Specialization is also important for translation businesses just entering the market, says Elizabeth Elting, the other TransPerfect co-founder and CEO. "It's about being an expert and your reputation and doing the best you can do, and then growing from there."
She adds that new entrants should also be prepared to come into the industry with significant startup capital. "When we started, anybody could make some calls and send out some letters and say they're a translation company. But providing the most cutting edge tech requires some funding. It's a bit of an investment at this point."
Still, when an industry is projected to grow to $39 billion by 2018, as translations services is, investors shouldn't be too difficult to convince. "We're seeing a lot of new players enter the market and starting to get good-sized funding rounds," says Jani Penttinen, the founder and CEO of Transfluent, a tech platform that connects 50,000 translators and specializes in content management tools that help clients receive and send email in a foreign language or do the same thing on their blogs. "There's a lot of new activity in the U.S. for language translation, which is a great thing."
The Fine Print
Even the most forward thinking companies face competitive challenges.
Commoditization remains a big hurdle in the industry, as are clients who fail to appreciate the link between high prices and stellar results. Both may drive prices down. To counter this, entrepreneurs must convince these clients that when they're dealing with sensitive products like medical devices, the threat of legal action is real.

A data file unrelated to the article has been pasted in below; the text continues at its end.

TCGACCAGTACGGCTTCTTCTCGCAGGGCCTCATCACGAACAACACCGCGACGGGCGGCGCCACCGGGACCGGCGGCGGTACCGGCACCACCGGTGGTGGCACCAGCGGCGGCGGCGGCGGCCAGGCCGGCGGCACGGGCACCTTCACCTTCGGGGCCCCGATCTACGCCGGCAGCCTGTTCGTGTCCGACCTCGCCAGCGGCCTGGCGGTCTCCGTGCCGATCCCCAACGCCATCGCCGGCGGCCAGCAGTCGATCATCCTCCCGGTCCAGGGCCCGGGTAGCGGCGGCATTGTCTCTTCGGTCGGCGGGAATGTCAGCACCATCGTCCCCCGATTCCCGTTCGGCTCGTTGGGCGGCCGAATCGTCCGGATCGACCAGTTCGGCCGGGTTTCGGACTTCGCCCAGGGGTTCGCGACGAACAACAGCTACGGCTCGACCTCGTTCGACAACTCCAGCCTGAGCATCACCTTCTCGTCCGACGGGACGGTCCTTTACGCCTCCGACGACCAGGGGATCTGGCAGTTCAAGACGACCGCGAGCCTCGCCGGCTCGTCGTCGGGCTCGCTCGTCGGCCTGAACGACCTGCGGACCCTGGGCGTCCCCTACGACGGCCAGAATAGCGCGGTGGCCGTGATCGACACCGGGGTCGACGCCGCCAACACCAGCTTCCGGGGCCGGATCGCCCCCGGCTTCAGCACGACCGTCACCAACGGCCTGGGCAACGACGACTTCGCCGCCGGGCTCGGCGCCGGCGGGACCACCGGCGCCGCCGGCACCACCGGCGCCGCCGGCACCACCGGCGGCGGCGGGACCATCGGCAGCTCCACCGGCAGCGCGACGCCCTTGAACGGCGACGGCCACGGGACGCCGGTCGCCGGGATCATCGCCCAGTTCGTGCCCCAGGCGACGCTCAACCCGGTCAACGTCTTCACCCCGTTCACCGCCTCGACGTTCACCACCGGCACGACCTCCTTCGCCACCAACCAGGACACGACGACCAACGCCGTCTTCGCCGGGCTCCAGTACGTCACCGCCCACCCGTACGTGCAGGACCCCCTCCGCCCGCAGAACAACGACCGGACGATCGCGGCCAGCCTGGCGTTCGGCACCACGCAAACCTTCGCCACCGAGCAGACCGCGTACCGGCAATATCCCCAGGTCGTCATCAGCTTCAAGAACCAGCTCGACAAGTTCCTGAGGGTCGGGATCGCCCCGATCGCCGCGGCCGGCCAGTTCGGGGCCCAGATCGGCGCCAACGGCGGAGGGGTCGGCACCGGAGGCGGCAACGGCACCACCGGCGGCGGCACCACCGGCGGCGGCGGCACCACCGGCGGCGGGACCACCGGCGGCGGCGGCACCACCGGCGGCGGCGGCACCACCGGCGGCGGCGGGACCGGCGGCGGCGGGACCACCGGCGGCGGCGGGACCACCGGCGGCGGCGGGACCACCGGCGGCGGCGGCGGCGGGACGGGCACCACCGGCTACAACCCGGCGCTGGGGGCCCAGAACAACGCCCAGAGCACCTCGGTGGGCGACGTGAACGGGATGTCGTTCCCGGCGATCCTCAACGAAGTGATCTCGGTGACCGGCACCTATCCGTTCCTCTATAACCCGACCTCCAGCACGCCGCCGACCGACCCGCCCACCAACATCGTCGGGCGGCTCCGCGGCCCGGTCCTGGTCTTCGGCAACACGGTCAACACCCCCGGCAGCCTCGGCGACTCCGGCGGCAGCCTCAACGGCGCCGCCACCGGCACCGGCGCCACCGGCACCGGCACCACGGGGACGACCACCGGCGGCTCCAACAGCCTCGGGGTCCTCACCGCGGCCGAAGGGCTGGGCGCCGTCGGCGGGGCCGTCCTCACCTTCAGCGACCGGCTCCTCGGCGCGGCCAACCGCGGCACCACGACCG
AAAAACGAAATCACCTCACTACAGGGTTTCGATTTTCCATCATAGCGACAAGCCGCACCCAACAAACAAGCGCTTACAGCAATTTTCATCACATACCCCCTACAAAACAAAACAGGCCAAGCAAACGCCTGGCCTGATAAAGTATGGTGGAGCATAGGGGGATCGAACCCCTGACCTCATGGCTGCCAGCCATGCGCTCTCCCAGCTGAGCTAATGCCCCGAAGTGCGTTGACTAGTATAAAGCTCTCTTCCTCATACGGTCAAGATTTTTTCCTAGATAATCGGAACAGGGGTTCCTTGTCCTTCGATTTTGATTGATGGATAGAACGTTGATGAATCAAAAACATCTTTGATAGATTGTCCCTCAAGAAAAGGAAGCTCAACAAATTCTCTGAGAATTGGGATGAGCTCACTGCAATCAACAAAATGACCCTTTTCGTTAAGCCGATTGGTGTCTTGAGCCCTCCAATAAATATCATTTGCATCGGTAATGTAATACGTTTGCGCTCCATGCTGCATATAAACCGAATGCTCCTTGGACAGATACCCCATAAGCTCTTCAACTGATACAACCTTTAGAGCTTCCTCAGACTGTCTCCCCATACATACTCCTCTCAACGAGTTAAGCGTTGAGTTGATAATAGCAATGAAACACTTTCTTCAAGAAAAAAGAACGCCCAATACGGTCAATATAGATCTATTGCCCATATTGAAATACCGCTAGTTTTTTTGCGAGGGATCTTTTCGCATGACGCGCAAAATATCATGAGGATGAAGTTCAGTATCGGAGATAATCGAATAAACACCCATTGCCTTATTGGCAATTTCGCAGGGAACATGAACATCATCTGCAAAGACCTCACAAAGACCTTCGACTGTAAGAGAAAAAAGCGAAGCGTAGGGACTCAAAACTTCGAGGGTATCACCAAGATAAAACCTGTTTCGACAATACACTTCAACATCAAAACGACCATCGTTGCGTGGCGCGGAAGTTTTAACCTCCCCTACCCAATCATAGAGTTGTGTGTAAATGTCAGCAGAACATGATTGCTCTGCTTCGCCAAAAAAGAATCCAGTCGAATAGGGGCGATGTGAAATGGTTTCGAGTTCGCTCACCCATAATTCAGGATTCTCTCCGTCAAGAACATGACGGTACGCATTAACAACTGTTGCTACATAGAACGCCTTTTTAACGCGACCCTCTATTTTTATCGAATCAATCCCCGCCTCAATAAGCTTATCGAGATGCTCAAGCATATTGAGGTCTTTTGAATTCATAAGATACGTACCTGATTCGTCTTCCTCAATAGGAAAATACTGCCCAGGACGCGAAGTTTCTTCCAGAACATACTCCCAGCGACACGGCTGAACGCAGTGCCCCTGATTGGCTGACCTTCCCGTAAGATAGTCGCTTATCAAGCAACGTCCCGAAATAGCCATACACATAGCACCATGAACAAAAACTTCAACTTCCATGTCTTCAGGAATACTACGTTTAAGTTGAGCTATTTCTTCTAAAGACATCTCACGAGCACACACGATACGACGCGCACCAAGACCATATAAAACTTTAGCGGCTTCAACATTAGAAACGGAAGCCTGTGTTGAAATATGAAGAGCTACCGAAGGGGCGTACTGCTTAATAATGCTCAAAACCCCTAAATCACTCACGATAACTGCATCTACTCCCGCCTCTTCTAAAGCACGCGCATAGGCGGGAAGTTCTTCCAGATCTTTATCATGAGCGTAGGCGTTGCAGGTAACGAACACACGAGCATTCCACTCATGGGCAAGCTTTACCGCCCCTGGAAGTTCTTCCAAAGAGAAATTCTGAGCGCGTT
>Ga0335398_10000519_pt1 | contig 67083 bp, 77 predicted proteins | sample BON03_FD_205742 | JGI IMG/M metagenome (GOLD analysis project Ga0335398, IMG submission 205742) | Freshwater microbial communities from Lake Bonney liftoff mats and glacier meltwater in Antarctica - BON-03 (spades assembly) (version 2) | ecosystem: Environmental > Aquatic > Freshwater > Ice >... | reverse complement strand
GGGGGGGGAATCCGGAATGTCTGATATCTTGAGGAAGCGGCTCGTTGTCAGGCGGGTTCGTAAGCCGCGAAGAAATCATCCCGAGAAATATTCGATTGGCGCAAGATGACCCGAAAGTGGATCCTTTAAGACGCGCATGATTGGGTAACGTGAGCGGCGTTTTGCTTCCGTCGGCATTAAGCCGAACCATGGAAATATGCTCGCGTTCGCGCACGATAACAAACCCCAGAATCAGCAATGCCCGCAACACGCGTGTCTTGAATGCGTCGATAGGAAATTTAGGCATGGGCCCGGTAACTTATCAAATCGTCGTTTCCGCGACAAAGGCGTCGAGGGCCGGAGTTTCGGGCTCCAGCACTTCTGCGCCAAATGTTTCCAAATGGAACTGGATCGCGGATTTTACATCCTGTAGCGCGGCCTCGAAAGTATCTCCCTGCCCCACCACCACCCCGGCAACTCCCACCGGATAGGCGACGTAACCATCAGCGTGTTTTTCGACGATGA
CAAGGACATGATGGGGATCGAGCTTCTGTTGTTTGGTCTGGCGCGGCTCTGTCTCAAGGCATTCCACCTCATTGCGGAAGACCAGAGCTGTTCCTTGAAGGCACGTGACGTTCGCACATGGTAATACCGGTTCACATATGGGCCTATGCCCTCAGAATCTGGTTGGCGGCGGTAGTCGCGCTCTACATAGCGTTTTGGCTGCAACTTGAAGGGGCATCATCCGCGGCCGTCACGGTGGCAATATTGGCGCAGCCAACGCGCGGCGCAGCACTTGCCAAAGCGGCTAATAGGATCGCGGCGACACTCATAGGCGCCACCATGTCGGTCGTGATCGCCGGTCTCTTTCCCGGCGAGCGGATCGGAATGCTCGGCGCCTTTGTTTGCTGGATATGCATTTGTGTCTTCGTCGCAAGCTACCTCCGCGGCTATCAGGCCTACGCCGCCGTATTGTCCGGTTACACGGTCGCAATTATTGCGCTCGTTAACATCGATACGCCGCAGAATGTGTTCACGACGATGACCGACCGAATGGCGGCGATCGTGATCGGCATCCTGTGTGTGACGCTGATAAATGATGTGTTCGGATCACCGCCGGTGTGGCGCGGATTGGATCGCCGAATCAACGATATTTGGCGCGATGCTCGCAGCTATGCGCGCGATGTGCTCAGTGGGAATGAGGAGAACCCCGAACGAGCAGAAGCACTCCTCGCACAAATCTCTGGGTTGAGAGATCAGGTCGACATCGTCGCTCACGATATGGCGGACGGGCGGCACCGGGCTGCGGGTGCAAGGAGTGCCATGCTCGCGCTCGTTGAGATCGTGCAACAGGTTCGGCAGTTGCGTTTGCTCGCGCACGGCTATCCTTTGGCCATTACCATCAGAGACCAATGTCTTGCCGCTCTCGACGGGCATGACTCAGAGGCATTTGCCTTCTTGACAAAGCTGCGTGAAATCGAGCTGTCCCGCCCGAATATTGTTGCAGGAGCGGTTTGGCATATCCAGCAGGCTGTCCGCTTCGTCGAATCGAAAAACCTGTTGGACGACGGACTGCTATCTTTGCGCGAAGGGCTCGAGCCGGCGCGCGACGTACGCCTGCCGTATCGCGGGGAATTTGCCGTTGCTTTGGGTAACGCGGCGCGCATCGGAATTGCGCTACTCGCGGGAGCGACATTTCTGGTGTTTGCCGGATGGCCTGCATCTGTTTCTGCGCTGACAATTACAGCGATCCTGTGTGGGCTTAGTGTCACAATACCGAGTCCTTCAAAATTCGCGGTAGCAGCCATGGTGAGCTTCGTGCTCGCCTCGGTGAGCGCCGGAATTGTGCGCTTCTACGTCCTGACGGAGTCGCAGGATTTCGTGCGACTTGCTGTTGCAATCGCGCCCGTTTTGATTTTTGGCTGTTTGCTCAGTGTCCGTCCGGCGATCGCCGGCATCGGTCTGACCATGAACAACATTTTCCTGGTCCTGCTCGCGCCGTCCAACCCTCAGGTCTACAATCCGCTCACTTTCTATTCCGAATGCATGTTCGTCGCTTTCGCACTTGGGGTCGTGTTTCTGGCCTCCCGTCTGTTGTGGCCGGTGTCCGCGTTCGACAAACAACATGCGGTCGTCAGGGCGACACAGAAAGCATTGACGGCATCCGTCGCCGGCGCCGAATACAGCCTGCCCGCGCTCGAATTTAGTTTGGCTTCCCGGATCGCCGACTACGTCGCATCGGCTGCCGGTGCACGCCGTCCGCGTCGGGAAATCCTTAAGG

Translation companies are also seeing a trend toward consolidation, something Antezana has noticed. "It's happening now more than it has in the past," he says. "For some organizations, that's their growth strategy. They're not trying to grow by marketing." For its part, Dynamic Language acquired The Language Bank last December.
Then there are machine translation services, which are digging into some companies' market share. Dry content such as appliance manuals are more likely to be cannibalized by machine translation, says Shawe, something "Google and other places are getting better at."
With machine translation now more sophisticated than ever, customers are beginning to demand services that were once hard to come by, such as video interpreters who can help clients communicate with the deaf and off-site interpreters who assist with doctors' appointments. "It's about staying up on what the tech is and finding the best way to utilize it," says Antezana.
"Corporations are realizing they don't want an office in Buenos Aires and Lima translating things the same way," says Shawe. "If they had a global management system, or GMS, then they'd be able to leverage previous work among these different offices they have worldwide. These corporations are realizing they're spending a lot on this and that if I'm Johnson & Johnson, I need to organize this because the quality isn't as great, the production isn't consistent, and it's not as cheap and fast as it can be done. The brand voice will get lost."